A contingent of American intelligence officers were based at this wartime site, too, working alongside Kendrick’s team of interrogators. Kendrick himself was involved in the training of US intelligence officers of the OSS (Office of Strategic Services and forerunner of the CIA). It was within the perimeters of Latimer that American Ambassador, John Winant, had his country residence. During the war and after, the American Embassy was effectively relocated to a farmhouse on the Latimer estate. Near the Great White Farm (now demolished), stood a plain, yellow and light-reddish brick farmhouse which served as Winant’s residence, and from where he conducted affairs of state. He was a very close friend of Winston Churchill who was known to have spent many weekends with him at the country farmhouse at Latimer, which is located roughly halfway between London and Churchill’s wartime country residence at Ditchley.

Latimer House - the "spy house" - as it is now (PHO3645)
Latimer House – the “spy house” – as it is now (PHO3645)

After the war, Latimer House became a joint Defence Training College situated in the various buildings on the estate. But the house is rumoured to have had a very secret post-war history that has yet to be uncovered. Links to intelligence beyond WW2 and into the Cold War are made in suggestions that it contained a training school for MI6. Locals believe that the Secret Service training centre placed at Sarratt by John Le Carré’s in his novels Smiley’s People, and Tinker, Tailor, Soldier, Spy is really a veiled reference to Latimer House which is situated only a mile from Sarratt. Furthermore, when the estate was purchased in the 1980s, a clause was added to the conveyance about a secret tunnel behind a wall in the basement of the main house. That wall was not to be touched for 50 years… Latimer continues to hold many coveted secrets that may one day be finally revealed.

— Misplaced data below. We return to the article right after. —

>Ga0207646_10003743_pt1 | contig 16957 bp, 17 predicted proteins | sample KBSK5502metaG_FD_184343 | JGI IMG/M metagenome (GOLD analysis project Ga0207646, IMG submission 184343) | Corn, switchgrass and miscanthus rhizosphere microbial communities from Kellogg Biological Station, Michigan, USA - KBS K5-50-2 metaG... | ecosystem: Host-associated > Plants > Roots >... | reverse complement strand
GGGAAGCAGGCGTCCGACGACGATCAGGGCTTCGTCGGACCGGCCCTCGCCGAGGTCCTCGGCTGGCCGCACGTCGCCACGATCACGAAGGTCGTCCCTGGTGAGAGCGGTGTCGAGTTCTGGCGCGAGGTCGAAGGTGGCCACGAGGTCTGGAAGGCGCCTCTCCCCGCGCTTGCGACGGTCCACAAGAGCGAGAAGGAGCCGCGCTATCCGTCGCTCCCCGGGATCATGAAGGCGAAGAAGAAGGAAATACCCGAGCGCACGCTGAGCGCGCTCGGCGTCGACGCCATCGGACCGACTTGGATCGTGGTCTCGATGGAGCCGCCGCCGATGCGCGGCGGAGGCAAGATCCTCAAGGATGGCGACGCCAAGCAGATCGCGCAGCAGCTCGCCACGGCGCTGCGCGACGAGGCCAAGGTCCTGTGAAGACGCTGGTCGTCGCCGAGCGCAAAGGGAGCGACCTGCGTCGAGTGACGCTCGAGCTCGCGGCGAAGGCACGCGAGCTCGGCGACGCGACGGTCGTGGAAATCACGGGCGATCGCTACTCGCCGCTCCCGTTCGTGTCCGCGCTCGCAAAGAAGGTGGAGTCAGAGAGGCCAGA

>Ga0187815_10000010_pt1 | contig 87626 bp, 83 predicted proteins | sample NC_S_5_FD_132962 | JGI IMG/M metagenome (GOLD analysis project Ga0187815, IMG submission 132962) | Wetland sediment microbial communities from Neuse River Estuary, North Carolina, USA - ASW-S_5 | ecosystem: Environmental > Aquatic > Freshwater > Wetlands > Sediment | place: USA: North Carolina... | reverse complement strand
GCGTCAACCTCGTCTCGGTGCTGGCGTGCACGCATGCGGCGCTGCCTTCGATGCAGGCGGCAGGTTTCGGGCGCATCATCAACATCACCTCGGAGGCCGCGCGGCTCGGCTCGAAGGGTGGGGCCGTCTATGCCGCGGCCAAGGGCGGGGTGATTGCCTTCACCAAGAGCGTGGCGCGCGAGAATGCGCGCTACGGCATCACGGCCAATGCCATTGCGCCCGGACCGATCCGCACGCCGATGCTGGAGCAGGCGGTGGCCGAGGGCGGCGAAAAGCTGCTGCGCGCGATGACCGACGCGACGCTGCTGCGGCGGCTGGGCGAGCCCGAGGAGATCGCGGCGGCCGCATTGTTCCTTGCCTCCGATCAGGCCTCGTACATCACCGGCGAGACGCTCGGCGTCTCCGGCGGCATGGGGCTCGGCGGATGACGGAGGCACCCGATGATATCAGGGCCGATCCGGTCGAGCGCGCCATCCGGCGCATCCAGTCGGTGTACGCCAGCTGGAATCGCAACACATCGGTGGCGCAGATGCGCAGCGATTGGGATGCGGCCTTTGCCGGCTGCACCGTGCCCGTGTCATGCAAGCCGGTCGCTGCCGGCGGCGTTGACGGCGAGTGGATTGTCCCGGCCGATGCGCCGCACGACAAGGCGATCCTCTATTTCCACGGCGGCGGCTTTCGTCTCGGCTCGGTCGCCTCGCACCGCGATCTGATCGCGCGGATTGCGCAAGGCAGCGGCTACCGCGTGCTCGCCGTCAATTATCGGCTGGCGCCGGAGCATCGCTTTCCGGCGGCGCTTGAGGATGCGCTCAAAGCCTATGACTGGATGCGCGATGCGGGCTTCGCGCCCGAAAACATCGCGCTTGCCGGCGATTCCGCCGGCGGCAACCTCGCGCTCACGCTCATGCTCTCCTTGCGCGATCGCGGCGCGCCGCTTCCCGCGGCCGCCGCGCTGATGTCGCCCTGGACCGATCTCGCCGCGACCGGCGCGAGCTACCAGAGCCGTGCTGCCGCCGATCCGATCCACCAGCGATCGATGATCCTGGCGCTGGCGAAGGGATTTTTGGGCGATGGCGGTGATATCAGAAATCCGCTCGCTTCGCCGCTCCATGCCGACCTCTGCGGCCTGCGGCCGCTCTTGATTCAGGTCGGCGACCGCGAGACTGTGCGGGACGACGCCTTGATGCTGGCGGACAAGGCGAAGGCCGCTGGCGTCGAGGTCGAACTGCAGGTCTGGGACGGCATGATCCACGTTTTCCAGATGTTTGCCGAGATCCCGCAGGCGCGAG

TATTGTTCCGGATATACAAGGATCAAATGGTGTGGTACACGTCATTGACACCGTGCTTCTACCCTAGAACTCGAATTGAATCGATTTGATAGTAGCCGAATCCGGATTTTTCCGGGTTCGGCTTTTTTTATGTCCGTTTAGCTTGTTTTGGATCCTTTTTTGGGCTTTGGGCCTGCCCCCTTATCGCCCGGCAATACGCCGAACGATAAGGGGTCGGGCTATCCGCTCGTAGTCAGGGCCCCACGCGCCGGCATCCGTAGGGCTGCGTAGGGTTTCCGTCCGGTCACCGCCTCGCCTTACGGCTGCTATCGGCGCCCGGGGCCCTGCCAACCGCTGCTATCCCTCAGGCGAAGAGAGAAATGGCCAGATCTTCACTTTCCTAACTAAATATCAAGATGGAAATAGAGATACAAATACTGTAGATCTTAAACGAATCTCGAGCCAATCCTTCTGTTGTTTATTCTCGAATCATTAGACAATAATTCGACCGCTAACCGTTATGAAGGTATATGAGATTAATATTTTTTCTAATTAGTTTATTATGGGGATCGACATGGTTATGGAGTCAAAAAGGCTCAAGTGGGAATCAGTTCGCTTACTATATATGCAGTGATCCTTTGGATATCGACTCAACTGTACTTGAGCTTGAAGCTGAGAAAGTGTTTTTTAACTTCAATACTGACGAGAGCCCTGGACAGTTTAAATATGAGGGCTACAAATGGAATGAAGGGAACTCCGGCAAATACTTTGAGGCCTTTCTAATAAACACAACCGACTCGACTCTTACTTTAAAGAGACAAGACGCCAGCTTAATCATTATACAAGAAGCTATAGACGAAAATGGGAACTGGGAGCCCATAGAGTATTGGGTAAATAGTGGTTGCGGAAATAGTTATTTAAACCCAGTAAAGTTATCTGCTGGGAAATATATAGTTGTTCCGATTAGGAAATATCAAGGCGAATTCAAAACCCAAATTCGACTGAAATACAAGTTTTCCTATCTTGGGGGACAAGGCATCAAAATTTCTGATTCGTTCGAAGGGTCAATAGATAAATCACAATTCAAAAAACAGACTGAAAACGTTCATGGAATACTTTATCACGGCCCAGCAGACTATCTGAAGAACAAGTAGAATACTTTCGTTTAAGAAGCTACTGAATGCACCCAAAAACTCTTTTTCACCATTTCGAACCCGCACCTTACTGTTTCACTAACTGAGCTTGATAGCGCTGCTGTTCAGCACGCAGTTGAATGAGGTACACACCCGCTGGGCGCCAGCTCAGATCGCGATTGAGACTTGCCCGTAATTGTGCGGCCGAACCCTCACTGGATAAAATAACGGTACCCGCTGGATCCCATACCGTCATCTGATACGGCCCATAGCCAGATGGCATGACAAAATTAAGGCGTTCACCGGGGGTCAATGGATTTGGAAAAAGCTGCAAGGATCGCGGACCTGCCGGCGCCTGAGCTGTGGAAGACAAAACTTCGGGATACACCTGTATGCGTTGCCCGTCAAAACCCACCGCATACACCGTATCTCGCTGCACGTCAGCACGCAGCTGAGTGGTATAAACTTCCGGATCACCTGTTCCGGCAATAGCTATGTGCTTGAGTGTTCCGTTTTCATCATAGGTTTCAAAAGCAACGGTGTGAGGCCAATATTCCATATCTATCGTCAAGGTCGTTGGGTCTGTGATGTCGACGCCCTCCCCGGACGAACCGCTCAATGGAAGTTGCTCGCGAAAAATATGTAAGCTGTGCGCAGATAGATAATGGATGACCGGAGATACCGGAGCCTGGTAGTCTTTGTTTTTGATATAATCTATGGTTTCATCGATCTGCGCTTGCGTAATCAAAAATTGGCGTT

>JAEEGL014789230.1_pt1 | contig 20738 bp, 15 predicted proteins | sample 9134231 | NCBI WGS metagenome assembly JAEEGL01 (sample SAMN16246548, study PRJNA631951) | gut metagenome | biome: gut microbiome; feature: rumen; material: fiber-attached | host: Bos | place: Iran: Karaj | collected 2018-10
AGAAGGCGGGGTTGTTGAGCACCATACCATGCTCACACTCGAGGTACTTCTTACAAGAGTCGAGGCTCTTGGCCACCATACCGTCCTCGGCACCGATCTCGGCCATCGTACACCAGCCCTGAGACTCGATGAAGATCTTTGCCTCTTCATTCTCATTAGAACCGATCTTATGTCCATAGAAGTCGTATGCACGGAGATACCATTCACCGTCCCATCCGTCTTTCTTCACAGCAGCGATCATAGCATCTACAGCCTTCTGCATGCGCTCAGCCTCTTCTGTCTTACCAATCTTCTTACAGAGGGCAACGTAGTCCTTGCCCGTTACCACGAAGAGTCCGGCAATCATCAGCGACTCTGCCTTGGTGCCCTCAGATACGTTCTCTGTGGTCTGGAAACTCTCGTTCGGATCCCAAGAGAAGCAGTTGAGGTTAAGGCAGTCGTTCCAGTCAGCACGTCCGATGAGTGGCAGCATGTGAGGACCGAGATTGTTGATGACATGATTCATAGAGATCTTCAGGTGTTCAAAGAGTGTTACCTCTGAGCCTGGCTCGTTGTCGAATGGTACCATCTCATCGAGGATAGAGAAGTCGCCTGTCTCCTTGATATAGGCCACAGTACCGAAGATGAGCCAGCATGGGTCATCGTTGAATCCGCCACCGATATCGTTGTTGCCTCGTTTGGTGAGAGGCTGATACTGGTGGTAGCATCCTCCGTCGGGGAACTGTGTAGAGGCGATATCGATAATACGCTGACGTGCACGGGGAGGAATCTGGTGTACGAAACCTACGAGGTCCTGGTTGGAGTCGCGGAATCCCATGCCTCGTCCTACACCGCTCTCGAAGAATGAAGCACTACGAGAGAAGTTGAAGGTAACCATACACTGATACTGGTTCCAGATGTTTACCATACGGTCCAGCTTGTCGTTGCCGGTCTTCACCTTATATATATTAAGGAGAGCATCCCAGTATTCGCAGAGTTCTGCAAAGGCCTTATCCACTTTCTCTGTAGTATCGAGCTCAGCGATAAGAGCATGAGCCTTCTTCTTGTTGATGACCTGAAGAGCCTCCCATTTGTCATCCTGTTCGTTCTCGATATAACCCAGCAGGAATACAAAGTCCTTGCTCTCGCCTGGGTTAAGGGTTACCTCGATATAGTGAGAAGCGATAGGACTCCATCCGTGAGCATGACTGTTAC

See also information about two books about Intelligence and Interrogation.